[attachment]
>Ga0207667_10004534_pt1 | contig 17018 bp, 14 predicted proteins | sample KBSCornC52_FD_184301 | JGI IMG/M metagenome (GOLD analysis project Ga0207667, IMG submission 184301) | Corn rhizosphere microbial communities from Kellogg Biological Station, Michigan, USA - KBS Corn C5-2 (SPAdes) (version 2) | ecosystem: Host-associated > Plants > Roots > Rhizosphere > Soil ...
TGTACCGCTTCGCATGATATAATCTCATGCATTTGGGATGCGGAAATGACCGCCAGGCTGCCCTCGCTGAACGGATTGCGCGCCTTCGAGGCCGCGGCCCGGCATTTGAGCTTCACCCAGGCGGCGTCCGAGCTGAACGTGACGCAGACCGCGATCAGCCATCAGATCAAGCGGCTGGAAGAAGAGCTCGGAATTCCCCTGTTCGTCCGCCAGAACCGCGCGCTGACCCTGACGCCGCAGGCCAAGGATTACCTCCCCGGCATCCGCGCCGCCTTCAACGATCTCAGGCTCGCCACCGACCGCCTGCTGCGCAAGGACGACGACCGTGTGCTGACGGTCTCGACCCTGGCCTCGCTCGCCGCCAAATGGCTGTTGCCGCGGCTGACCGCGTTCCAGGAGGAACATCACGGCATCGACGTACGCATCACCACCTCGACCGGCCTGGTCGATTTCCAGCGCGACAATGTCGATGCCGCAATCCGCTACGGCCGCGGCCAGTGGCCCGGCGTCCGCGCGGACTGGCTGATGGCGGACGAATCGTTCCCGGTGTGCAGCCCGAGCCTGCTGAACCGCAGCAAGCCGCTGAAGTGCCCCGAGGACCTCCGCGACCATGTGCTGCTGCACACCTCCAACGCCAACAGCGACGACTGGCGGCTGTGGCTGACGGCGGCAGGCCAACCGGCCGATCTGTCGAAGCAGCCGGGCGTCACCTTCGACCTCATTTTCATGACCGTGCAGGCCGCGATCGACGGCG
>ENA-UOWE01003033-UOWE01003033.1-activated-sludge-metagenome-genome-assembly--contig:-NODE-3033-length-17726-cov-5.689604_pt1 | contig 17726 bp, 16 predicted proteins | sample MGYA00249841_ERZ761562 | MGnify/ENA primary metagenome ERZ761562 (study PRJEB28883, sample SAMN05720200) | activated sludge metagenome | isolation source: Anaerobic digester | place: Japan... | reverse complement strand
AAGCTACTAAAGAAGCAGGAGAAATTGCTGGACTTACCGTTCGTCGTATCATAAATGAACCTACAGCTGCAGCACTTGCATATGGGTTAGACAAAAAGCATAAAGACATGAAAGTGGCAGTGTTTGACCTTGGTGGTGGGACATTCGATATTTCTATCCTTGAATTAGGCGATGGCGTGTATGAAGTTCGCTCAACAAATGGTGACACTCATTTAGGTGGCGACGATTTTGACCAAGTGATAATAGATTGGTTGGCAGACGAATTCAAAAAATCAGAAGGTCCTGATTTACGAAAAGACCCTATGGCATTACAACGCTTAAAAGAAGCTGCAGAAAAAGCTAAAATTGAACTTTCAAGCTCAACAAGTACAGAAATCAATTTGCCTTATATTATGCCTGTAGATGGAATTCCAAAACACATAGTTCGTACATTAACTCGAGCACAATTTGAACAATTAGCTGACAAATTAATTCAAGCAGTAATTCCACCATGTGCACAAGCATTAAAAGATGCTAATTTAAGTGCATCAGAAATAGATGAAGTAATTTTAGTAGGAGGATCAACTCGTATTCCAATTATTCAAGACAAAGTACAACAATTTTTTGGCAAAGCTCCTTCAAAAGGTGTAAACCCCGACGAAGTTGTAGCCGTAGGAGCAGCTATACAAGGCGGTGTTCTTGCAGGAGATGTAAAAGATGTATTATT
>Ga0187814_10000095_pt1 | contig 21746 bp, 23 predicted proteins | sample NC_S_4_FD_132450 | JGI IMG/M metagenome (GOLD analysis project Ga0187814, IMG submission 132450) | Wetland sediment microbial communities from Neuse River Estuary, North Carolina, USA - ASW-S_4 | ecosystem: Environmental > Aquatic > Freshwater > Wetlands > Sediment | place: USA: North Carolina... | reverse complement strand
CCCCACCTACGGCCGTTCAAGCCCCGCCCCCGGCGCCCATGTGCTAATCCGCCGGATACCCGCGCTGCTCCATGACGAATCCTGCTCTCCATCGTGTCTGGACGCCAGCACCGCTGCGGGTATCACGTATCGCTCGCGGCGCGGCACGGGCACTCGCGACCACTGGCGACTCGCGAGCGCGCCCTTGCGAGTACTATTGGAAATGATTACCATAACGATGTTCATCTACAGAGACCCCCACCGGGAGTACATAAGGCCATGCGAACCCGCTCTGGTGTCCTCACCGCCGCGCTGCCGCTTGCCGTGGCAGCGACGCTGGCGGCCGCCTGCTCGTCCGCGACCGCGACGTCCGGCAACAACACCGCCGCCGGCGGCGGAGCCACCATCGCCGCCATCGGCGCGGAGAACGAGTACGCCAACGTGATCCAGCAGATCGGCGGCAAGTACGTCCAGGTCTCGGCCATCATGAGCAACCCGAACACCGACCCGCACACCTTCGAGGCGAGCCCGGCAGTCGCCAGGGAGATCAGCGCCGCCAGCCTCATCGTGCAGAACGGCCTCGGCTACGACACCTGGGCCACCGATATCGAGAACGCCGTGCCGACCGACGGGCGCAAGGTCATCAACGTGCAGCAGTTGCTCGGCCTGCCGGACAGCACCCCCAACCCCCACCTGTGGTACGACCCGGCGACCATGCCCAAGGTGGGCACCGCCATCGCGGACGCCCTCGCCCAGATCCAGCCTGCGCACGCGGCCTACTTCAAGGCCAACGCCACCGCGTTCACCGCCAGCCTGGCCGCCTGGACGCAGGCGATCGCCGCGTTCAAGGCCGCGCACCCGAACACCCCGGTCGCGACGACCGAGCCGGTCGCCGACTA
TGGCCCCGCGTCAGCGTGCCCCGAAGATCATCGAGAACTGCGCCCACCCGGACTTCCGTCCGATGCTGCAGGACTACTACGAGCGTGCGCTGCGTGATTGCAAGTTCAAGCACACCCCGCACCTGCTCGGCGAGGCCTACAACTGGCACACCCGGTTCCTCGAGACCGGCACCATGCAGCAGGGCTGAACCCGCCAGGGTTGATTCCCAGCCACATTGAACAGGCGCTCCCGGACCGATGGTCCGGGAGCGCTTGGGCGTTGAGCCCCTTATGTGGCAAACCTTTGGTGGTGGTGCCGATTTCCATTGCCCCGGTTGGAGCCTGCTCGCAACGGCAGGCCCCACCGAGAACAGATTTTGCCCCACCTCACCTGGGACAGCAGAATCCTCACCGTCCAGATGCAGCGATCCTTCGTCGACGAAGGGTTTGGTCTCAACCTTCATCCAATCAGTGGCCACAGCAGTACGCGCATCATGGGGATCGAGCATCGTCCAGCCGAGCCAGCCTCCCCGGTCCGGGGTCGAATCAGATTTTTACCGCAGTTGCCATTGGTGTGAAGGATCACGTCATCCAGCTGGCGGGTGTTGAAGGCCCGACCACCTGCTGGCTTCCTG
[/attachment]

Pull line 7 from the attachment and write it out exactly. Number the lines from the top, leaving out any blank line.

TGGCCCCGCGTCAGCGTGCCCCGAAGATCATCGAGAACTGCGCCCACCCGGACTTCCGTCCGATGCTGCAGGACTACTACGAGCGTGCGCTGCGTGATTGCAAGTTCAAGCACACCCCGCACCTGCTCGGCGAGGCCTACAACTGGCACACCCGGTTCCTCGAGACCGGCACCATGCAGCAGGGCTGAACCCGCCAGGGTTGATTCCCAGCCACATTGAACAGGCGCTCCCGGACCGATGGTCCGGGAGCGCTTGGGCGTTGAGCCCCTTATGTGGCAAACCTTTGGTGGTGGTGCCGATTTCCATTGCCCCGGTTGGAGCCTGCTCGCAACGGCAGGCCCCACCGAGAACAGATTTTGCCCCACCTCACCTGGGACAGCAGAATCCTCACCGTCCAGATGCAGCGATCCTTCGTCGACGAAGGGTTTGGTCTCAACCTTCATCCAATCAGTGGCCACAGCAGTACGCGCATCATGGGGATCGAGCATCGTCCAGCCGAGCCAGCCTCCCCGGTCCGGGGTCGAATCAGATTTTTACCGCAGTTGCCATTGGTGTGAAGGATCACGTCATCCAGCTGGCGGGTGTTGAAGGCCCGACCACCTGCTGGCTTCCTG